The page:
'1. Subject to the other provisions contained in this Schedule, the capital of a company shall be the aggregate of the amounts, as on the first day of the previous year relevant to the assessment year, of - ..........

(v) any moneys borrowed by it from Government or the Industrial Finance Corporation of India or the Industrial Credit and Investment Corporation of India or any other financial institution which the Central Government may notify in this behalf in the official Gazette or any banking institution (not being a financial institution notified as aforesaid) or any person in a country outside India :

Provided that such moneys are borrowed for the creation of capital asset in India and the agreement under which such moneys are borrowed provides for the repayment thereof during a period of not less than seven years.'

7. Under rule 3 of the Second Schedule where after the first day of the previous year relevant to the assessment year the capital of a company as computed in accordance with the earlier rules of the Second Schedule is increased by any amount during that previous year on account of increase of paid-up share capital or issue of debentures or borrowing of any moneys referred to in clause (v) of rule 1 or is reduced, inter alia, by repayment of any such moneys, such capital shall be increased or reduced, as the case may be, by a sum which bears to that amount the same proportion as the number of days of the previous year during which the increase or the reduction remained effective bears to the total number of days in that previous year. Thus, by reading rules 1 and 3 together, the average capital employed by the company throughout the year is ascertained and it is that capital of which ten per cent. is considered for the statutory deduction under section 2, sub-section (8). A pointed out above, under section 4, the income of the company as computed under the provisions of the First Schedule which is in excess of the statutory deduction, is taxable.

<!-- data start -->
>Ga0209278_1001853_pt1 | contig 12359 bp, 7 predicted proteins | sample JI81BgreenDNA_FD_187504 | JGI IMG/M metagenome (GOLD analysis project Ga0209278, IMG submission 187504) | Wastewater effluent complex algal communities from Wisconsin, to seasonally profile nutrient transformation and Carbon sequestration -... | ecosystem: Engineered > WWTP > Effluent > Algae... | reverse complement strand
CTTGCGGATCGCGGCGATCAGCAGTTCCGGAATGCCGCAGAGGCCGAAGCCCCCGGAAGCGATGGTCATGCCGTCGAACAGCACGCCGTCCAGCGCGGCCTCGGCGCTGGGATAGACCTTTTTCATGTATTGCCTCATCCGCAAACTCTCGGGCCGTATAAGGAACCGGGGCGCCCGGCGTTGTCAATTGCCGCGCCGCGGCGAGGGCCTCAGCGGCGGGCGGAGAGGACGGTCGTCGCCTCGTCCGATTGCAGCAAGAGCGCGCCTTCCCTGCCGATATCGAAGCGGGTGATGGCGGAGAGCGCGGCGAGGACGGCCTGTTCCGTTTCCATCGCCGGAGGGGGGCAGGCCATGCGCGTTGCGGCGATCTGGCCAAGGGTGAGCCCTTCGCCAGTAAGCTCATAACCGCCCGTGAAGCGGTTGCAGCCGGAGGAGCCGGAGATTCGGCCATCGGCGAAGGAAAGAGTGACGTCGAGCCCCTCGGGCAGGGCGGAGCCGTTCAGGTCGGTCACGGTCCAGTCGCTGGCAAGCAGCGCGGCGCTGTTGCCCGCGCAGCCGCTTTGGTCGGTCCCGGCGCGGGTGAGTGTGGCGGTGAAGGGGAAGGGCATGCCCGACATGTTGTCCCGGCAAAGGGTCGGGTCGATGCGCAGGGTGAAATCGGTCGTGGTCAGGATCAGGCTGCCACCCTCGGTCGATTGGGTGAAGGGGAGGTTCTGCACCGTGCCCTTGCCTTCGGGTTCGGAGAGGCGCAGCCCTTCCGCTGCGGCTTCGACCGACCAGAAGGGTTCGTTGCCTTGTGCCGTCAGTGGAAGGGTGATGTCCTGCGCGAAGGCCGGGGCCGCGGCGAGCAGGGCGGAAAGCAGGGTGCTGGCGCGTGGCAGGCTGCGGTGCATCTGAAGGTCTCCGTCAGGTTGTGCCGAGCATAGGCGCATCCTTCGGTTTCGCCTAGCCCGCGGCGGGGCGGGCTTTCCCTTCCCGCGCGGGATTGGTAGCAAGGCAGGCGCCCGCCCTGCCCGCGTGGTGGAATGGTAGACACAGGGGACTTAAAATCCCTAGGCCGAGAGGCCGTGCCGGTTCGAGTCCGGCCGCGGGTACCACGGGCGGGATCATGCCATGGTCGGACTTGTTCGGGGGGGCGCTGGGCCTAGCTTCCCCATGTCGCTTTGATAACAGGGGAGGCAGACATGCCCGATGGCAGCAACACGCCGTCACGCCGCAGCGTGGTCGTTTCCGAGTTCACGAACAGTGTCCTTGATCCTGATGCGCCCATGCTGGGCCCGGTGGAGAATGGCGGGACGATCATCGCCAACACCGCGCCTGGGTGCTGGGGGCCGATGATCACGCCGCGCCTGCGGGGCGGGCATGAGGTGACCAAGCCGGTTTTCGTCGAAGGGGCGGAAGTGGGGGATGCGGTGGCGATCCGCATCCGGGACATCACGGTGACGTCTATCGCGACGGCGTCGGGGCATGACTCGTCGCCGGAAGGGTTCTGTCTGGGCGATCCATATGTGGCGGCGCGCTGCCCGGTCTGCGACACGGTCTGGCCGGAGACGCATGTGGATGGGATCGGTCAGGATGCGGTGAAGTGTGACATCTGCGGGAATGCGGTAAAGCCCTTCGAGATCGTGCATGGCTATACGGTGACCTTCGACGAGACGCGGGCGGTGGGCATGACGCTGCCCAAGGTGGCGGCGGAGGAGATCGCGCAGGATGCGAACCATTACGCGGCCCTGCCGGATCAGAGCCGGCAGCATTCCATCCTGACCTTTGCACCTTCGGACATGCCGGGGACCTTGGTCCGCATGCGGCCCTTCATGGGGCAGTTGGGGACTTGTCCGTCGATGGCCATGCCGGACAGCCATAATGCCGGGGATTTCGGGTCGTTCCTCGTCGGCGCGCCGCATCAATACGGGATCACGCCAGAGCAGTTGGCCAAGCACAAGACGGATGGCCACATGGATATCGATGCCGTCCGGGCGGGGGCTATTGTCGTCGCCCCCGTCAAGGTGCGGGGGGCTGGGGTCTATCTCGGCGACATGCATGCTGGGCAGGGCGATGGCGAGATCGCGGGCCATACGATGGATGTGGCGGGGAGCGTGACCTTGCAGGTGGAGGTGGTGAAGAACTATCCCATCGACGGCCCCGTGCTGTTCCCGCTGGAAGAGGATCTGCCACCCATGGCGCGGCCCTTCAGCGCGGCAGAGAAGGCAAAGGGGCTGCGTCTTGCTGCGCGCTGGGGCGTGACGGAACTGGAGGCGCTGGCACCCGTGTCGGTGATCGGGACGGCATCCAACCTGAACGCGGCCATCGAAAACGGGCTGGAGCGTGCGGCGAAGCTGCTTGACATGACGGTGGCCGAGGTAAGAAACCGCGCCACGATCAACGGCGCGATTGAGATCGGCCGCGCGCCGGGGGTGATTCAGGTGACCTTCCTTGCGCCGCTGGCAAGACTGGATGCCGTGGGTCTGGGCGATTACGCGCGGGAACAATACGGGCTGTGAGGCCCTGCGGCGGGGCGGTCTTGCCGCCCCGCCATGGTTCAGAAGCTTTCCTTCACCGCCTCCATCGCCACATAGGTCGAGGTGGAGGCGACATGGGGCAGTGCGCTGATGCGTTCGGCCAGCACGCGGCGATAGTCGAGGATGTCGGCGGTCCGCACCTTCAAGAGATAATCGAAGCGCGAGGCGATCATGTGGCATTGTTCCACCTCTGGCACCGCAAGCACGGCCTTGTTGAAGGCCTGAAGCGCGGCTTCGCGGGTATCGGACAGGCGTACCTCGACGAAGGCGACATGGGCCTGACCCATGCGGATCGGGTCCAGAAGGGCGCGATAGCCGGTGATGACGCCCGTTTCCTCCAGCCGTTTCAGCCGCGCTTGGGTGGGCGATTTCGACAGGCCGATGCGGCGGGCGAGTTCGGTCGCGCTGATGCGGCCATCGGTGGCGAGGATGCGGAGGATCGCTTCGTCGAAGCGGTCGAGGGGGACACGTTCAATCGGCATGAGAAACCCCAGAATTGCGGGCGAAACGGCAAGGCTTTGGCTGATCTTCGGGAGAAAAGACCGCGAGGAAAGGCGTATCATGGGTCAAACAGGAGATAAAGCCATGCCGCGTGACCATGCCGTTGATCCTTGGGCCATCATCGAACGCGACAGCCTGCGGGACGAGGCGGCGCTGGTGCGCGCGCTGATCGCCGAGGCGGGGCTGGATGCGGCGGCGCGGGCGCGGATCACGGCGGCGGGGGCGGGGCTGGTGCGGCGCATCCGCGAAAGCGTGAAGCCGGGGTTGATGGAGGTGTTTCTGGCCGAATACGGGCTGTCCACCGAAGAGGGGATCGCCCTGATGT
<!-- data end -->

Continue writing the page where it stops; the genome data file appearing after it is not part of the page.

8. It is, clear, therefore, that so far as clause (v) of rule 1 is concerned, the following five requirements must be met before a particular loan or borrowing qualifies for inclusion in the capital under rule 1(v). Those five requirements are :

(1) As of the first day of the previous year there must be moneys borrowed by the company.

(2) The moneys must have been borrowed from any one of the institutions or the Government as mentioned in clause (v) so far as borrowing in India are concerned or they may be borrowed from any person in a country outside India.

(3) The moneys must have been borrowed for the creation of a capital asset in India.

(4) They must have been borrowed under an agreement, and

(5) The agreement must provide for the repayment of the borrowed moneys during a period of not less than seven years.

9. Unless all these five conditions are met, the amount of loan cannot qualify for inclusion in capital for the purposes of computing the capital of the company for the purposes of surtax under rule 1 of the Second Schedule. As pointed out earlier while narrating the facts leading to this reference, one of the questions before the Tribunal was whether the company had established that there was a modification as regards the terms of repayment set out in the original agreement of December 1, 1961.

10. It was contended by Mr. Kaji on behalf of the revenue as a preliminary objection that the finding of the Tribunal that there was no modification of the terms of the agreement of December 1, 1961, was a finding of fact and that it could not be disturbed by the High Court unless that finding of fact was challenged as being perverse or unreasonable or based on no evidence and that too by a specific question framed for the purpose.

11. Mr. Kaji relied on the dictum of the Supreme Court in India Cements Ltd. v. Commissioner of Income-tax : [1966]60ITR52(SC) , where the Supreme Court observed at page 64 :

'.........it seems to us that, in a reference, the High Court must accept the findings of fact made by the Appellate Tribunal and it is for the person who has applied for a reference to challenge those findings first by an application under section 66(1). If he has filed to file an application under section 66(1) expressly raising the question about the validity of the findings of fact, he is not entitled to urge before the High Court that the findings are vitiated for one reason or the other.'

12. Section 66(1) referred to in this passage is section 66(1) of the Indian Income-tax Act, 1922, equivalent to section 256(1) of the Income-tax Act, 1961. It may be pointed out that under the Companies (Profits) Surtax Act, 1964, section 18 provides that section 256 of the Income-tax Act, 1961, applies to proceedings under the Companies (profits) Surtax Act, 1964.

13. As regards this preliminary contention Mr. Kaji also relied upon the following observations of Ramaswami J. in Commissioner of Income-tax v. Sri Meenakshi Mills Ltd. : [1967]63ITR609(SC) of the report :